In his heyday with the Mets, Matt Harvey was one of the game’s elite power pitchers, thriving with a fastball that lived in the high 90s and a wipeout slider. That arsenal fizzled in the years since, with injuries and inconsistency landing Harvey, now 32, in Baltimore this winter, with an eye toward recapturing some semblance of that old form.

Velocity tends to dim with age, forcing pitchers to reinvent themselves. In this regard, Harvey is no exception. But glimpses of his old dominance were evident in Game 1 of Thursday’s doubleheader, when Harvey was a bright spot in the Orioles’ 4-2 loss to the Mariners at Oriole Park. Sporting a fastball that ticked as high as 95.9 mph, Harvey flashed max velocity, as high as his top starts more than two years ago, before Seattle rallied off Tanner Scott in the sixth.

Mitch Haniger’s fifth-inning two-run homer off Harvey, and J.P. Crawford’s two-run double in the sixth off Scott left Harvey still searching for his first win as an Oriole, with a 5.02 ERA in three starts. But those numbers mask some positive underlying peripherals and improved stuff — Harvey’s expected ERA (xERA) and fielding independent pitching (FIP) are nearly half his actual ERA. And while he eclipsed 96 mph several times down the stretch in 2020 for the Royals, all of those instances came pitching in relief. The last time he threw as hard as he did Thursday, in a start, was Sept. 25, 2018, for the Reds against the Royals.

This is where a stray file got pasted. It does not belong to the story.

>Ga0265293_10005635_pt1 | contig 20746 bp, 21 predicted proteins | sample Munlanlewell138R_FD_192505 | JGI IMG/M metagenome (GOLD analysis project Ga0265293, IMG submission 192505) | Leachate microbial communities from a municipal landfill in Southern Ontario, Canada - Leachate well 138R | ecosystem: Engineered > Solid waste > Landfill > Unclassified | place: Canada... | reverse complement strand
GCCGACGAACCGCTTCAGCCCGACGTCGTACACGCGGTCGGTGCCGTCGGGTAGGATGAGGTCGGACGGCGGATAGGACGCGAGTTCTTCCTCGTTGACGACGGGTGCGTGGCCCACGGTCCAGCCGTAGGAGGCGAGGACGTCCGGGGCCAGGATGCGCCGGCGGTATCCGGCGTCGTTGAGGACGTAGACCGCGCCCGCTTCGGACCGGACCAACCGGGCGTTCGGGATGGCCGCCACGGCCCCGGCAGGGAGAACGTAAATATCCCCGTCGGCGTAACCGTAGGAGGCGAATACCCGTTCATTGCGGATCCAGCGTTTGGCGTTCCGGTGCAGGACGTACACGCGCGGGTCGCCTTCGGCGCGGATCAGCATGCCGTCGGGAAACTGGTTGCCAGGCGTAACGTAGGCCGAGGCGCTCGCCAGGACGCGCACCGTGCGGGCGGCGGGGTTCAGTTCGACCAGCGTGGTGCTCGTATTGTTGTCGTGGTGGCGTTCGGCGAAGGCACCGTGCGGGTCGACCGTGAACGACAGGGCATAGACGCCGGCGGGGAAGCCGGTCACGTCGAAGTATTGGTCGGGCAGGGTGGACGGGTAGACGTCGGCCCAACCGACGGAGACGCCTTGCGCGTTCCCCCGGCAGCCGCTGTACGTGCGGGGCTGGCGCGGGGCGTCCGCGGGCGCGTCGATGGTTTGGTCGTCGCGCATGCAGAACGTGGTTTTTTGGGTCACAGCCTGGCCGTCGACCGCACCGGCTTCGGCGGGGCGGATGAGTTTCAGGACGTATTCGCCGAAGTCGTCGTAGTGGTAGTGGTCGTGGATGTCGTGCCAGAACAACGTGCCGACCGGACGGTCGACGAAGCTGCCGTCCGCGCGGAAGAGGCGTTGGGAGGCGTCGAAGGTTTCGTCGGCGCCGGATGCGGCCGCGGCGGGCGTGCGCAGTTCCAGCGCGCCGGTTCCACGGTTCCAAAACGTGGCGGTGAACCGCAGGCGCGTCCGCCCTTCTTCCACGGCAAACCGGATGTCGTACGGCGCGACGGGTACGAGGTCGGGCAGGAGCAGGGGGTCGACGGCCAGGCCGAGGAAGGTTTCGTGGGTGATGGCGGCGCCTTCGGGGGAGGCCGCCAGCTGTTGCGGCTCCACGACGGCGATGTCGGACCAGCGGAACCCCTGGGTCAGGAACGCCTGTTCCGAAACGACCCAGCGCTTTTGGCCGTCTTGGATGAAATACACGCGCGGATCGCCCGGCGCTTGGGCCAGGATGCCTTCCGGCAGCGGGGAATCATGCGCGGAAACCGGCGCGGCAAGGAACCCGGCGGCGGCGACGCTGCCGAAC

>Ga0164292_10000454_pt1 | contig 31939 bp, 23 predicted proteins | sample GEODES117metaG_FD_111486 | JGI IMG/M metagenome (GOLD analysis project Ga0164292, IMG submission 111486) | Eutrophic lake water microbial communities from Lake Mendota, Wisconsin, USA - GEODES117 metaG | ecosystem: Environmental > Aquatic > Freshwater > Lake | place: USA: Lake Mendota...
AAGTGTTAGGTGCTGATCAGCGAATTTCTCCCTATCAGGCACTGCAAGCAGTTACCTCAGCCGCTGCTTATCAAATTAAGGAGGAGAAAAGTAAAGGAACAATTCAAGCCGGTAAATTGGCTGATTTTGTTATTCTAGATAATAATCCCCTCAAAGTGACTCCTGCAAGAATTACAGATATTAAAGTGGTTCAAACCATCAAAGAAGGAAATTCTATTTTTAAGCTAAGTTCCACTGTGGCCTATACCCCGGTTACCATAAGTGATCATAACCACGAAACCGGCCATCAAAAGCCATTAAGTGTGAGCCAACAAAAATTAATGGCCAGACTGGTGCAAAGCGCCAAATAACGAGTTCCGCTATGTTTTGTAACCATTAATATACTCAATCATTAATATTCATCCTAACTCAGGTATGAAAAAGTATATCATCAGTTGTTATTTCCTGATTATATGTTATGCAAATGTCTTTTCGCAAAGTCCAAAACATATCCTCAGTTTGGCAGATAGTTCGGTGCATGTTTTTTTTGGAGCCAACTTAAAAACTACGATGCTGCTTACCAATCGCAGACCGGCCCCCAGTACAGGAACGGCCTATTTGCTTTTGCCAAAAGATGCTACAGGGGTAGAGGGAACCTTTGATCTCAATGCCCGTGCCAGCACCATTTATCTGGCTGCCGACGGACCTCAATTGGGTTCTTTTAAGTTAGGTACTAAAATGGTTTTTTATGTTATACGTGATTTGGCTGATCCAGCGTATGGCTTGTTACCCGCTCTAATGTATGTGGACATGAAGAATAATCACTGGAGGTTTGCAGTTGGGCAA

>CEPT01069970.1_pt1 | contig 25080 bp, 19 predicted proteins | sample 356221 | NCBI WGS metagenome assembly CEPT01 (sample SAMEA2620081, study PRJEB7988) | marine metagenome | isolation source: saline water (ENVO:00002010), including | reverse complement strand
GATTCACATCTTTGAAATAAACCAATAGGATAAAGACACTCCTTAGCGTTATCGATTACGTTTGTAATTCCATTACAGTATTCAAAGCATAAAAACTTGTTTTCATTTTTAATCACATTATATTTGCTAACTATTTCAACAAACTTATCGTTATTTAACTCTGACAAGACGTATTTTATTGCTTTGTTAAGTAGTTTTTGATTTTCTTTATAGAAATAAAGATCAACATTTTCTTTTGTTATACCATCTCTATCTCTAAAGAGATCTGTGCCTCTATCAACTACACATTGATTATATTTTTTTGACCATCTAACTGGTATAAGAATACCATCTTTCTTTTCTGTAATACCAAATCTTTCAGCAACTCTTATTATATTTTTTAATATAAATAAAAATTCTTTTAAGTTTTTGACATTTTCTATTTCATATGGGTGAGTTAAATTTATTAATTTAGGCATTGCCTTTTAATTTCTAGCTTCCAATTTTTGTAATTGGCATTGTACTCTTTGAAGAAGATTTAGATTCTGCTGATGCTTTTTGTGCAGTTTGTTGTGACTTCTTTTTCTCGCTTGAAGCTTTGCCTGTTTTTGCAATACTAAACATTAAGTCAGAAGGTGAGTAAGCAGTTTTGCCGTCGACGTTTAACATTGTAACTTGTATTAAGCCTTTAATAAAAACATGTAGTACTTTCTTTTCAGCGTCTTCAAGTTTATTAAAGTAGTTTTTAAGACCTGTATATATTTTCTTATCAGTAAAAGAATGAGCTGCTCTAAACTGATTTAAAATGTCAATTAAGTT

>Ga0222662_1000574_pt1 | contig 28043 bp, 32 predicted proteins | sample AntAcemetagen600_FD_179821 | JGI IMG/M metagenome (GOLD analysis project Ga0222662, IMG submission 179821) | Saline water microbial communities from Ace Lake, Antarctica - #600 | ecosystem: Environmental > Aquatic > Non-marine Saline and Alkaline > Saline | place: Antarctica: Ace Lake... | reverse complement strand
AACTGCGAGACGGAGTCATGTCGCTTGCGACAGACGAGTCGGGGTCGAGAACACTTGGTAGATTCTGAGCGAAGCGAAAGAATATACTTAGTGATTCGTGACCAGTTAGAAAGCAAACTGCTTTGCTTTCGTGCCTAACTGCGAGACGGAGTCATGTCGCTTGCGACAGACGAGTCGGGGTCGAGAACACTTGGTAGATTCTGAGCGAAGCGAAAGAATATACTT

“He was really impressive,” manager Brandon Hyde said. “He was in total control going into that fifth inning.”

The Orioles’ offense, however, mustered little in support against Marco Gonzales, who allowed Trey Mancini’s two-run first-inning homer and not much else across five solid frames. Mancini’s third homer in five games was a missile, leaving the bat with a 110.3 mph exit velocity and traveling 429 feet, per Statcast. The Orioles hope it sparks something, after Mancini entered play in a 7-for-44 funk to begin the season.

Cedric Mullins went hitless in the loss, snapping his 15-game hit streak.

Speaking after the game, Harvey used the word “frustrated” five times in his three-question media session, repeatedly saying he felt good enough at times on Thursday to go the distance. Perhaps the old Harvey would have.

But in truth, few were expecting Harvey to pitch like an ace after he went 19-35 with a 5.81 ERA for five teams over the last six seasons. And the O’s don’t need him to be an ace to help stabilize their shaky rotation. He’s already done that, and Thursday seemed to signal that it could continue.

“We didn’t know what to expect,” Hyde said. “He had a good Spring Training and we were hoping it would carry over into the season, and it has. He’s kept us in the game three times. We had a chance to win today’s game, as well as the other two games he’s started. He’s done a nice job for us. Now we need to start swinging the bats a little bit and get him some run support.”